Times in Trail: Is the dispute about money or education?

"How sad is it that we, the taxpayer, have to tell our chosen leaders how to handle this dispute."

If you think you’re tired of hearing about the teachers-province labour dispute imagine how it must feel if you’re a student or a parent caught in the middle?

With that in mind, it was gratifying to see some parents voice their opinion on Monday and even more so to see students finally speak up on Wednesday.

How sad is it that we, the taxpayer, have to tell our chosen leaders how to handle this dispute.

The voters in this province opted to put a Liberal government in charge of things once again, which only emboldened them to continue their “economy first” agenda at the risk of damaging the education of its future work force and alienating the very citizens they courted for votes in the first place.

It’s that kind of bright thinking at the ballot box that put Stephen Harper’s crew in charge of our country’s decision making and allowed them to spout off at every opportunity that they have the backing of the majority of Canadians.

Wow, only the worst employees would ever have the gall to say they have unfretted right to make decisions despite what the employer, in this case you and me, have to say.

Now before you think I’m laying all the blame at the feet of the government, remember every negotiation has two sides.

I’m a big fan of teachers. They do an invaluable service and, as parents, we trust them with the lives of our children just as much as we do doctors.

There are good teachers and bad teachers just like there are good doctors and bad ones. But the recent dispute has painted both sides with a black mark.

Yet how can two warring factions ever have a chance at a settlement when it seems they grow farther apart each passing day?

If the dispute is about money, then the teachers need a wakeup call.

Granted as I wrote this column Wednesday, the union announced it was rolling back its wage demand by one per cent.

Nevertheless, asking for a 12 per cent raise is out of this world considering what the rest of the working population gets.

And comparing their wages to those in other provinces doesn’t add up in my books. There are so many variables from province to province that it’s unrealistic to try and use that as an argument.

Like I said they do a valuable service for our society. But then again so do firemen, policemen and health care workers. Teachers do not have a monopoly on valuable services.

If it’s only about money then teachers need to step up and find common ground.

The government often trots out the usual rhetoric that the teachers’ union is asking for this much money while other public unions have settled for a lot less.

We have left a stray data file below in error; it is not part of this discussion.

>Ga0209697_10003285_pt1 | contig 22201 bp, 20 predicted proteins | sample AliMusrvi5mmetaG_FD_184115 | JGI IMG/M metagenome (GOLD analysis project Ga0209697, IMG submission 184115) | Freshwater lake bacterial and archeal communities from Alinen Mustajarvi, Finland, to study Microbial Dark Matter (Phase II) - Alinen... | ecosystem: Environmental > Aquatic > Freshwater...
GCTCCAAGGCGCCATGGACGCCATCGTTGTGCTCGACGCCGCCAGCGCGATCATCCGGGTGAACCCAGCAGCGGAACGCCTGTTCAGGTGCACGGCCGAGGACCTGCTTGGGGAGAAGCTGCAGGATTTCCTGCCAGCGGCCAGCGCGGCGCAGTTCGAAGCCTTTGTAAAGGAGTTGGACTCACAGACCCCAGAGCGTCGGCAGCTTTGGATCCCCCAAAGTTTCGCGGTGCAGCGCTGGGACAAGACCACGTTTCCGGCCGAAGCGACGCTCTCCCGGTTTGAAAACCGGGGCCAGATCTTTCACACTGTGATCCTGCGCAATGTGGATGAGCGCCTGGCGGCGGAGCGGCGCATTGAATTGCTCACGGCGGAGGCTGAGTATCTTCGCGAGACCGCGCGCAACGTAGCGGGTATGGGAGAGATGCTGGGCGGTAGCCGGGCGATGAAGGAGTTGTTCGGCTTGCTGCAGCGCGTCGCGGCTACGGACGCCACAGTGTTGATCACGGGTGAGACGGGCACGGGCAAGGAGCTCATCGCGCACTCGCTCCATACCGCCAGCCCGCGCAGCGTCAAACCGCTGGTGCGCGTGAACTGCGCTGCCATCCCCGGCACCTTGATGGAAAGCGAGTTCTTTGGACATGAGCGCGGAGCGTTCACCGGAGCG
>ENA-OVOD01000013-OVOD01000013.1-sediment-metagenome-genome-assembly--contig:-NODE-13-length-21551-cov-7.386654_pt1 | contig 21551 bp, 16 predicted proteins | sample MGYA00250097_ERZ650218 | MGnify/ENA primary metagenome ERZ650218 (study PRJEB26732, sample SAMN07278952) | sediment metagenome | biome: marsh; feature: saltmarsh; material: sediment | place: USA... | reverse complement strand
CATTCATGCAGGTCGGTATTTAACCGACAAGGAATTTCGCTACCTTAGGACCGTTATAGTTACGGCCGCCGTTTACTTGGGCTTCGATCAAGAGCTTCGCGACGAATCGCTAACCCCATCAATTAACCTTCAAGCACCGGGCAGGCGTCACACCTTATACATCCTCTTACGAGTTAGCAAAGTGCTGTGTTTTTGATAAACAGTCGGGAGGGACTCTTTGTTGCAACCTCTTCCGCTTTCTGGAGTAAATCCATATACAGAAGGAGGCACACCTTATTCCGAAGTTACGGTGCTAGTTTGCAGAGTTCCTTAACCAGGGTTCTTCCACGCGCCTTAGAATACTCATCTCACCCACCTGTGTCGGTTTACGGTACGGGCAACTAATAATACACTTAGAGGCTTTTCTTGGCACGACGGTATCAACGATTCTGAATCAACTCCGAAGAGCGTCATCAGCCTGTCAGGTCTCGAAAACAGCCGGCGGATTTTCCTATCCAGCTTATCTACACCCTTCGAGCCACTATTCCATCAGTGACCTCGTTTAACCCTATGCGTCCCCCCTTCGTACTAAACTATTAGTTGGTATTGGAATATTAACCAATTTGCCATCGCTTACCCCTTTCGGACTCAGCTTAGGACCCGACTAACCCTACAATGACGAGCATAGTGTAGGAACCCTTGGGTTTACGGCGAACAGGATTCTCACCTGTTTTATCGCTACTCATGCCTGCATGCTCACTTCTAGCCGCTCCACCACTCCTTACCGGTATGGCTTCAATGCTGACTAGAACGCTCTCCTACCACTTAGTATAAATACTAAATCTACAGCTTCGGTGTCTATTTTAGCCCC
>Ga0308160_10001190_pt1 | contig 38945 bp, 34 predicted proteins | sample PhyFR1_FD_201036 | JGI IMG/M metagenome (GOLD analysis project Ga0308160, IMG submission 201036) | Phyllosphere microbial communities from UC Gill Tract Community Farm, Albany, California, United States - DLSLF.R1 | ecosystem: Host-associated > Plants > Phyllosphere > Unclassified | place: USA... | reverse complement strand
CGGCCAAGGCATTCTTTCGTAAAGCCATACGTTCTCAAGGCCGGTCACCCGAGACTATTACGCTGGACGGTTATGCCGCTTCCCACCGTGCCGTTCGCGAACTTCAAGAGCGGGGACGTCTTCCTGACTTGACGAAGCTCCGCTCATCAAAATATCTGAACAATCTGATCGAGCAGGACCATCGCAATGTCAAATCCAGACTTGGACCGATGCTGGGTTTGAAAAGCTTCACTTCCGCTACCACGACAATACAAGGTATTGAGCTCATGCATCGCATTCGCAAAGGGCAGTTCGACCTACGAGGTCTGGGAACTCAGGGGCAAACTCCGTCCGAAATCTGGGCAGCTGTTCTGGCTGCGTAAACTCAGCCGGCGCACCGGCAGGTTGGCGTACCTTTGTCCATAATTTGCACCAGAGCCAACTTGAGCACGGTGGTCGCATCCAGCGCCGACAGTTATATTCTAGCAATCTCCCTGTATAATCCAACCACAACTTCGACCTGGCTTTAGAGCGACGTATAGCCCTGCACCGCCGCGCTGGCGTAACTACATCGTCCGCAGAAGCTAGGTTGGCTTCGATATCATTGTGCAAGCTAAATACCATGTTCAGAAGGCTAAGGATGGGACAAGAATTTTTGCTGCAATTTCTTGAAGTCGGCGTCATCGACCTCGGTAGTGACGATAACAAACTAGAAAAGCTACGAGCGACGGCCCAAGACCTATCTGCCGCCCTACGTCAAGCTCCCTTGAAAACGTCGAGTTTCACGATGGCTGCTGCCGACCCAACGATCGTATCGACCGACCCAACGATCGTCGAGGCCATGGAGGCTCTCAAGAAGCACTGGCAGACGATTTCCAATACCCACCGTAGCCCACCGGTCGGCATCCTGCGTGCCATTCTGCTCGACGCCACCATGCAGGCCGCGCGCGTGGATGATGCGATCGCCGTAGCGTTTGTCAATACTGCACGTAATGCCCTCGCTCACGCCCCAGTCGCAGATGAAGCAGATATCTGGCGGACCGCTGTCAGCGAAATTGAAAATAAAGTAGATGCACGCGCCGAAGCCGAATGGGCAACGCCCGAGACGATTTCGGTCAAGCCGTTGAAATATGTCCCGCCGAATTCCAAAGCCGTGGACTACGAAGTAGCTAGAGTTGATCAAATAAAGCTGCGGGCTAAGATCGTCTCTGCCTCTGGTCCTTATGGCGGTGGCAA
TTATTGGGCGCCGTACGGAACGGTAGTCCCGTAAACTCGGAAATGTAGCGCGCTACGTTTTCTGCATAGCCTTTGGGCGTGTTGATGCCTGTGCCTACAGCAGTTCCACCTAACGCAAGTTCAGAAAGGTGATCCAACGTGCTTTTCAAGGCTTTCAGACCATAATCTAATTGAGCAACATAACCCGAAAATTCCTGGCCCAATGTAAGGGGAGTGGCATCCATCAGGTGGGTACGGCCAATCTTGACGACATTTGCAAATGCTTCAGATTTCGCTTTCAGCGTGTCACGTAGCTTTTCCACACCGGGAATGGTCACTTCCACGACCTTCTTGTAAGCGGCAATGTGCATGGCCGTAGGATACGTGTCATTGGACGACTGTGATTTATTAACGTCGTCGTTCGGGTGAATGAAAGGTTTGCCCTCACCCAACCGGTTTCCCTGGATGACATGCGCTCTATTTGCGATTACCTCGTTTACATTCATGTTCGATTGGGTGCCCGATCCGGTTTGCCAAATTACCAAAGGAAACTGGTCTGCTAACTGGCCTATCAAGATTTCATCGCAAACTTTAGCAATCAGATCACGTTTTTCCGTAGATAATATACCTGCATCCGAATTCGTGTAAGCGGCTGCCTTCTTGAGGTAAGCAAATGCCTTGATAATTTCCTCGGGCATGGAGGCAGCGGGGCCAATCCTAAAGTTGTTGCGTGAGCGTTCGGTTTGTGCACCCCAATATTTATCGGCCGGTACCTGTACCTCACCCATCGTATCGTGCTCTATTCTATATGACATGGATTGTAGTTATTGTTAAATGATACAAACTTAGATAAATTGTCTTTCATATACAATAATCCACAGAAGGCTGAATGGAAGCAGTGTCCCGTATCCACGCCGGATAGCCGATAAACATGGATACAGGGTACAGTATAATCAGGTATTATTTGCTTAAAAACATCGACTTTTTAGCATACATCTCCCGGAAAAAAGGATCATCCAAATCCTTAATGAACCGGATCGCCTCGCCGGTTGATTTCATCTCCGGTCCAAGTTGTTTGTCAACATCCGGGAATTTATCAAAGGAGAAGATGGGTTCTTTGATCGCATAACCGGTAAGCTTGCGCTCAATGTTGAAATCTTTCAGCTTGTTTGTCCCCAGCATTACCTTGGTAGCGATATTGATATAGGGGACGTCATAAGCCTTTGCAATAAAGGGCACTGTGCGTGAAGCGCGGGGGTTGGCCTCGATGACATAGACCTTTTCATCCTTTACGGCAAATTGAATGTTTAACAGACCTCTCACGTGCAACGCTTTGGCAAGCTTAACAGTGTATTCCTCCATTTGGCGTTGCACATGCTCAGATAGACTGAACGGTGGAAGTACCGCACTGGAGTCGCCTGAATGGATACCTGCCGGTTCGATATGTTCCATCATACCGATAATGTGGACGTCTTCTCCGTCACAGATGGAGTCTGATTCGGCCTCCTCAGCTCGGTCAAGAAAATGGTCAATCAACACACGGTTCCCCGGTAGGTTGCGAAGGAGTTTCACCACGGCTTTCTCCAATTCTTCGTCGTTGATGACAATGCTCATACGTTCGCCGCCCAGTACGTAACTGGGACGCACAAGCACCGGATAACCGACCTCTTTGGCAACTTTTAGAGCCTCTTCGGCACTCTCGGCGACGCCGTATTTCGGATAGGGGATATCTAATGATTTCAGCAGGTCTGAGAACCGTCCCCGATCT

On that point, I have to side with Victoria. In the private sector rarely do employees see such an increase to their wages over four years, even over 10 or 15 years.

But if this dispute is about education then the teachers have a legitimate beef.

The B.C. government basically broke the law when it changed the rules on class size and composition and then thumbed its nose when the B.C. Supreme Court ordered the government to reinstate those provisions it illegally changed.

Imagine what would happen if you or I ever decided to ignore a court ruling. The government and its heavy-handed enforcement agencies would be breathing down our necks and probably take everything we have worked for to squeeze justice out of us.

But that’s not how it works when the shoe is on the other foot.

If this dispute is really about education then the teachers union should make the first step and lower their wage demand in exchange for improving services for students.

That would put the government in a position to walk the talk.

If this is about wages, then the teachers have made a move in the right direction. If this is about education then does the government refuse to settle based solely on dollars and cents and ignore the well being of students and what the highest court in the province has requested?

It wouldn’t be the first time our elected officials have circumvented the law but at least in this case there would be no hiding it in the backrooms of the Legislature or blacked out in public documents.

The upset parents and students would finally have evidence that the teachers are doing this for more than just money.

And they would see if the government really does care about education in the province or just giving it lip service.

We all have to live within our means but the growing trend to put a dollar value on everything that impacts our very standard of living – from education to healthcare – will eventually reach a tipping point.

Our education system isn’t some manufacturing job where educated children are pumped out and packaged on a daily basis.

It’s a continuous job that requires dedication, compassion, understanding and patience.

Something that each side of this argument is in dire need of right now.

Guy Bertrand is the managing editor of the Trail Times

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